People didn’t used to have much choice when it came to banking. You’d put your savings into an account with one of the big banks (often the same one your parents used), get your mortgage with one of the big banks, and hold your current account with one of the big banks.

In the last 10 years, this has started to change. A number of new banks have opened up, giving consumers a much larger range of options. We call these banks "challenger banks". 

“Challenger bank” is a broad term, sometimes unhelpfully so. In the UK, a challenger bank can be seen as any that tries to take on the “big four” of HSBC, Lloyds, Barclays and RBS.

That means a bank like Virgin Money, which is a long-established firm with a millions of customers, is placed in the challenger bank bracket with the mobile-first approach of the likes of Monzo and Starling.

Because of this, it’s worth distinguishing between the more established challenger banks such as Virgin Money and smaller new start-ups such as Monzo and Starling. Most of these start-ups were founded after the financial crisis in 2008. And it's increasingly the likes of Monzo and Starling (app-based banks) that people talk about when they use the term challenger banks.

Rise of the challenger banks

As it's become easier to switch current accounts, more banking customers are willing to have accounts with these innovative new options, who offer things like in-app money management tools that compliment the product they're ultimately offering.

The challenger banks have been well-received, winning a number of awards. For example, Starling Bank took home “Best British Bank” at the 2018 British Bank Awards.

And in a field that was previously dominated by the Monzo vs. Starling battle, more and more challengers have launched in the UK. N26 and Revolut are looking to claim a bigger share of the market, and FinTech upstarts Viola Black announced its arrival in the UK with the rather brazen tagline “Move over Monzo”.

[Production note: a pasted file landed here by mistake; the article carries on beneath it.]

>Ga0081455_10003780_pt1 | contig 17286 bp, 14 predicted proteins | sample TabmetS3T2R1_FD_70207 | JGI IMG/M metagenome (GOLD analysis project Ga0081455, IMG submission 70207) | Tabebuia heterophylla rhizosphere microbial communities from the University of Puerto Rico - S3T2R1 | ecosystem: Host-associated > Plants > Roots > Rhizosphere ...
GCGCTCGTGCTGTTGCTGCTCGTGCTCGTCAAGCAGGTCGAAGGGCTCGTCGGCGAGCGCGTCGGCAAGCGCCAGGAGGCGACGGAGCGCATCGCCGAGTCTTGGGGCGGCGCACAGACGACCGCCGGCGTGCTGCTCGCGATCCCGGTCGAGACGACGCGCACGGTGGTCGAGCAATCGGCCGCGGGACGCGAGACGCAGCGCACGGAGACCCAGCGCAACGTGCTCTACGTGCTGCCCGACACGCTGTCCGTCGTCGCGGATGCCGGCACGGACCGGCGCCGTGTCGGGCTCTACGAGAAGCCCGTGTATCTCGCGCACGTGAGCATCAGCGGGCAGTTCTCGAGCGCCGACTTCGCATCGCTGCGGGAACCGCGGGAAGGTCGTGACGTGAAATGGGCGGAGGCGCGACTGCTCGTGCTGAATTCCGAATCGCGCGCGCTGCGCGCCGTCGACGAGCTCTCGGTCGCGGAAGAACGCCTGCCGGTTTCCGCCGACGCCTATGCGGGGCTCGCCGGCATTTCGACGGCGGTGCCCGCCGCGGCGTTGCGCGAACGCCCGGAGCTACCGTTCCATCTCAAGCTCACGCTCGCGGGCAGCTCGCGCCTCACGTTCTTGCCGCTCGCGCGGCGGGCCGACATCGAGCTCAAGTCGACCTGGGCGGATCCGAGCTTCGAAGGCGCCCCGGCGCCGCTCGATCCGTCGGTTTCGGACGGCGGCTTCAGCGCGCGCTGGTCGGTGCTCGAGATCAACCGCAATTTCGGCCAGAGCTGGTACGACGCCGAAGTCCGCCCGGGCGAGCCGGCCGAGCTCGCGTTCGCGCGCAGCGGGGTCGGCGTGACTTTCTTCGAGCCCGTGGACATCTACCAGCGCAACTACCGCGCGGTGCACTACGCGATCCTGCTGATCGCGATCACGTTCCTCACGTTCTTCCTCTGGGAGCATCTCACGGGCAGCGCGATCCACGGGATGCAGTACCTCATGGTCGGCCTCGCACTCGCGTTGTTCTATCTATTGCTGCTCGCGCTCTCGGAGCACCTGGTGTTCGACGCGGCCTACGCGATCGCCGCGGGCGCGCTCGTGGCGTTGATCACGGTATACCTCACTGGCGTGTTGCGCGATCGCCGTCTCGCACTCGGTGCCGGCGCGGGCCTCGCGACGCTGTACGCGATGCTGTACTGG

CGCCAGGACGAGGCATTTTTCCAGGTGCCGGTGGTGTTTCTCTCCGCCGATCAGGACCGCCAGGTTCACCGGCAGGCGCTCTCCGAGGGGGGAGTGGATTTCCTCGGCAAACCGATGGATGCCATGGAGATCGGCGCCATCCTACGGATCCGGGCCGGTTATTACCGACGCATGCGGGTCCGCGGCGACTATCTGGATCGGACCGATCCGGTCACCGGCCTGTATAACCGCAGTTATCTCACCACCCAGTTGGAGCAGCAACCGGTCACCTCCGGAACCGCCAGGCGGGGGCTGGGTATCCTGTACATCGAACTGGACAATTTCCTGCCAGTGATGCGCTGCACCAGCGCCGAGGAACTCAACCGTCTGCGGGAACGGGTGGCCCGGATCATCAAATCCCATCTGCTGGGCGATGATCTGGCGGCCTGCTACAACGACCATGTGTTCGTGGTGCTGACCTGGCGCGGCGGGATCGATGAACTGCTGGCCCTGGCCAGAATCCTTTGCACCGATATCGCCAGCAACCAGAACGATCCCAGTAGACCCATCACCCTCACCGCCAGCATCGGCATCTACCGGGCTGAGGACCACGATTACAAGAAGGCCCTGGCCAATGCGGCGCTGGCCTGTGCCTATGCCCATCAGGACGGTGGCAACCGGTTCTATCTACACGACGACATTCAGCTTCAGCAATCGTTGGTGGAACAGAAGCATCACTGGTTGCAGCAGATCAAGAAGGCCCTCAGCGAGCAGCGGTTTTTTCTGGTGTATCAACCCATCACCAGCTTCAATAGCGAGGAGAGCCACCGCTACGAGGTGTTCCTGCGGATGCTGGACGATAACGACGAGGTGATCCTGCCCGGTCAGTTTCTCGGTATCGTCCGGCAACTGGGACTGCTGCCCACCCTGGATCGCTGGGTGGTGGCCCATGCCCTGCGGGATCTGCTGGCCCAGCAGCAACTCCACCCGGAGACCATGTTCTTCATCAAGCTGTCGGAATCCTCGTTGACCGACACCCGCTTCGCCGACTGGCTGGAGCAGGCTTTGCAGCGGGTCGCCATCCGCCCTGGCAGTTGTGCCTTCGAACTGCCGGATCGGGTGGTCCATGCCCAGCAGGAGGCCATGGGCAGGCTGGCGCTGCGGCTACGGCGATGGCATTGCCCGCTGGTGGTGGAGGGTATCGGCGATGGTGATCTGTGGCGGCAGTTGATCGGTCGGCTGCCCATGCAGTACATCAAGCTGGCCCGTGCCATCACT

We’re also seeing a growing number of challenger banks aimed specifically at businesses, with the RBS-backed Mettle the latest to grab business banking headlines.

How challenger banks have helped to drive a “digital-first” mentality

Despite the growing popularity of the challenger banks, we’ve also seen younger customers becoming more satisfied with the bigger banks. This is largely because, in an effort to keep pace with the challengers, the major banks have invested heavily in improving their own digital offerings.

Secure, feature-rich app-based banking is increasingly the norm. Anything less is seen as old-fashioned and outdated.

App-based banking has grown in popularity to the point where, in 2018, it was preferred to online banking – a major milestone in the rise of challenger banking.

Ultimately, challenger banks are leading a wholesale digital revolution in personal finance. Few part of the financial world have been left untouched by this.

Mortgage brokering is being transformed by fee-free digital brokers, such as Habito and Trussle.

Prepaid debit cards are more popular than ever, with the likes of Monese earning positive reviews and an increasingly large share of the market.

And budgeting and money management is unrecognisable from a decade ago, with open banking allowing the likes of Money Dashboard, Yolt, Chip and Emma to flourish.

A list of challenge banks founded since 2018

Name Founded Current account? Personal savings? Personal mortgage? Business accounts? Business loans?
Aldermore 2009 N Y Y Y Y
Atom Bank 2014 N Y Y N Y
Metro Bank 2010 Y Y Y Y Y
Monzo 2015 Y N N Y N
N26 2013 Y N N N N
Oaknorth 2015 N Y N Y Y
Revolut 2015 Y N N N N
Starling Bank 2014 Y N N Y N
Tandem 2015 N Y N N N